Caritas Internationalis (CI) has launched an appeal for nearly one million USD to support the return and resettlement of tens of thousands of Liberians who were internally displaced or had fled the country due to civil war. Fighting peaked in the African nation in July 2003 - following a prolonged period of internal conflict - which resulted in huge loss of life and property and forced hundreds of thousands of people from their homes. Many sought refuge in IDP camps near the country's capital, Monrovia, while others fled to neighbouring Guinea and Côte d'Ivoire, where security was also tenuous.
The signing of a peace agreement in August 2003, the installation of a provisional government two months later, and the presence of UN peacekeeping forces from October 2003 until July 2004 helped to restore some calm. However, reports indicated that as of June 2004, the number of displaced in Liberia still totalled between 350,000 and 500,000, while the number of refugees living abroad came to around 300,000. In November 2004, refugees and the displaced gradually began returning to their places of origin - mainly in the southeast, central, and northern regions of Liberia. Many received assistance from UN agencies, while others began returning on their own. The final return will officially be planned before mid-2006, provided peace holds. Caritas reports that around 40% of the returning families are female-headed households, as many men died or disappeared during the conflict.
The Caritas network responded immediately to the crisis in August 2003 by sending an Emergency Response Support Team (ERST) to help local member, Caritas Liberia, reach out to its war-torn population. The programme, which focused on delivering emergency relief assistance in the form of food aid, health care, and essential non-food items to refugees and the displaced, was implemented by three diocesan Caritas agencies in Liberia (Monrovia, Gbarnga, and Cape Palmas). The programme ran from September 2003 until the end of 2004, with support and coordination from Caritas Internationalis and other CI member organisations.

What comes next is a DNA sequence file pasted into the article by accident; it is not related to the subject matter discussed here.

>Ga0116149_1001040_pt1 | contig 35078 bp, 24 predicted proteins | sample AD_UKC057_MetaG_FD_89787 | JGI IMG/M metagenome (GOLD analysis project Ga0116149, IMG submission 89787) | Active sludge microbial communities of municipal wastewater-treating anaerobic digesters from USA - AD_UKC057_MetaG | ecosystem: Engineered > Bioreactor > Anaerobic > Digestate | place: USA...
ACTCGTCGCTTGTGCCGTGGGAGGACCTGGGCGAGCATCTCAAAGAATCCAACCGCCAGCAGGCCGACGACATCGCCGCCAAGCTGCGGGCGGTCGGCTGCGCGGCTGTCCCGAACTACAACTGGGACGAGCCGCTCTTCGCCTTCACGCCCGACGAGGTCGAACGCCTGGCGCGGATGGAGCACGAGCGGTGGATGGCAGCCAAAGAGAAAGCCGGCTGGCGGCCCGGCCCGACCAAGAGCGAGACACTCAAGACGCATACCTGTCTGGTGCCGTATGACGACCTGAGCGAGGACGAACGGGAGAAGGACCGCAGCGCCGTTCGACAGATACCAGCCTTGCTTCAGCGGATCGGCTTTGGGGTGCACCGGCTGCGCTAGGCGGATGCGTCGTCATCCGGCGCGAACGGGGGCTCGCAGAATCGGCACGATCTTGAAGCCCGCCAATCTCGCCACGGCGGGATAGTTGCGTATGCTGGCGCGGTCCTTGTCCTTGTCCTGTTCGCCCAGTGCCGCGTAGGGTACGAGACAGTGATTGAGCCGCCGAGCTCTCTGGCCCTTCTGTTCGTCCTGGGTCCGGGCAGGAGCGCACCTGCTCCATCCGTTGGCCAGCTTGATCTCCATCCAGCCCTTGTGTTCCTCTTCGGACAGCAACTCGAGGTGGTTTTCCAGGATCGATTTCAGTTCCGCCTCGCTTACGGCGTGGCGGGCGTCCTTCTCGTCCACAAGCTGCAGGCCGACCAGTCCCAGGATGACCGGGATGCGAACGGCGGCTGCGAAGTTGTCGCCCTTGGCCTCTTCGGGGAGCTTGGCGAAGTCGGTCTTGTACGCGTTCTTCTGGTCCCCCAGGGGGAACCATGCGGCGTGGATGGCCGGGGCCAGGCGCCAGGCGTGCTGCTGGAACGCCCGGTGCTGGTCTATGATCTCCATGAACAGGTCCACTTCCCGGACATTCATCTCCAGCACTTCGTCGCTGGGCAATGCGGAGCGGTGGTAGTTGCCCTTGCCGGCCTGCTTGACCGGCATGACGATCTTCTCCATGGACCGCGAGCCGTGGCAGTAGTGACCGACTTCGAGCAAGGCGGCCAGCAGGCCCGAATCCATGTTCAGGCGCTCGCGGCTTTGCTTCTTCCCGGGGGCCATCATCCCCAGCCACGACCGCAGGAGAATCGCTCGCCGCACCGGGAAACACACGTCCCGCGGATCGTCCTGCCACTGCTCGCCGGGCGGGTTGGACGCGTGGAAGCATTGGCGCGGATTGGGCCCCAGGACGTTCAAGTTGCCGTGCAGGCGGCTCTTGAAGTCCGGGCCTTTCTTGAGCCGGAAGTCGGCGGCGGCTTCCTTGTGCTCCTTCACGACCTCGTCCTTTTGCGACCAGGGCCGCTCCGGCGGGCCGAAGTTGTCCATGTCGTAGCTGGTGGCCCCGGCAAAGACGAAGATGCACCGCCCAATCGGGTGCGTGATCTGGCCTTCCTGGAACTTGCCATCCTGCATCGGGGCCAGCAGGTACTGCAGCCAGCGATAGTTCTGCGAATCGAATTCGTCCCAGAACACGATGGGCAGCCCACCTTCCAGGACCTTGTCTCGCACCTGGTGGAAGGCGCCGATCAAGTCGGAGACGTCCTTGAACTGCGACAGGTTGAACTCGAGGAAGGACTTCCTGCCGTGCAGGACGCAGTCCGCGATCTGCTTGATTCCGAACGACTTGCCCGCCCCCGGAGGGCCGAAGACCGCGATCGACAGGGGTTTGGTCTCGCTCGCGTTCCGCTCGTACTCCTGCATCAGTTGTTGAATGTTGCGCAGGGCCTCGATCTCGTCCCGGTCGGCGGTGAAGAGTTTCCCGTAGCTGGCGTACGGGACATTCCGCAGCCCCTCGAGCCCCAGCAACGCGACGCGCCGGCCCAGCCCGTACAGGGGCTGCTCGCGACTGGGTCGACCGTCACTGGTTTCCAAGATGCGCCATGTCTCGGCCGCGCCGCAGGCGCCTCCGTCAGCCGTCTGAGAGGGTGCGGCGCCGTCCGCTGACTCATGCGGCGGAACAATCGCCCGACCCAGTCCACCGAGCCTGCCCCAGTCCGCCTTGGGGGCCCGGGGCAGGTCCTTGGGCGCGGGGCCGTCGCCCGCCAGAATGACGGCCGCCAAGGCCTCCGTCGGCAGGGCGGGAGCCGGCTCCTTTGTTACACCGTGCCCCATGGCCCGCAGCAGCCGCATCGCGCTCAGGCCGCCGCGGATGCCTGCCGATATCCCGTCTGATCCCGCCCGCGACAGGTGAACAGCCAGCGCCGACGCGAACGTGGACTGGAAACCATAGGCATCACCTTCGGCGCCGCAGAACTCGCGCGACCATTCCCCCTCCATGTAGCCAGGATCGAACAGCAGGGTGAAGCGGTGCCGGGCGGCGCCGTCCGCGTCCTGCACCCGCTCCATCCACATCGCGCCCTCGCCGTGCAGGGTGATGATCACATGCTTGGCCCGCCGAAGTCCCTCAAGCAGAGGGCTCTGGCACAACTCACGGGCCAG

Following an evaluation last year, CI member and facilitating partner, CORDAID (Caritas Netherlands) and its Emergency and Rehabilitation Department (ERD), concluded that there was still a great need for relief aid, and that attention needed to be given to rehabilitating food production, water supplies, and shelter, as well as basic services such as health care, education, and communications. After consultations with Caritas Liberia and other CI members, the decision was made to launch a new rehabilitation programme.
The programme's main objective is to assist vulnerable families in rebuilding their lives and reclaiming their livelihoods. Among the most vulnerable are households headed by women, who are now shouldering additional responsibilities and workloads. Under the appeal, Caritas will distribute essential non-food items (kitchen utensils, buckets, kerosene lamps, kerosene, blankets, soap, and second-hand clothing) to at least 6,100 families (up to a maximum of 12,200 families) who are returning to their places of origin. On average, families are made up of six people. Attention will also be given to providing building materials to around 600 families to help them construct or rehabilitate houses. In a bid to kick start food production and animal husbandry, Caritas will provide seeds and tools to 6,000 families in at least six counties, fishing gear to 100 families in several coastal counties, and livestock to 30 groups/villages (about 10 people each) in around six counties.
Caritas Internationalis is a confederation of 162 Catholic relief, development, and social service organisations present in 200 countries and territories.
For more information, contact:
Lynn Yuill, Head of CI Communications Department
Tel: (+39) 06 698 797 43 Email: email@example.com or firstname.lastname@example.org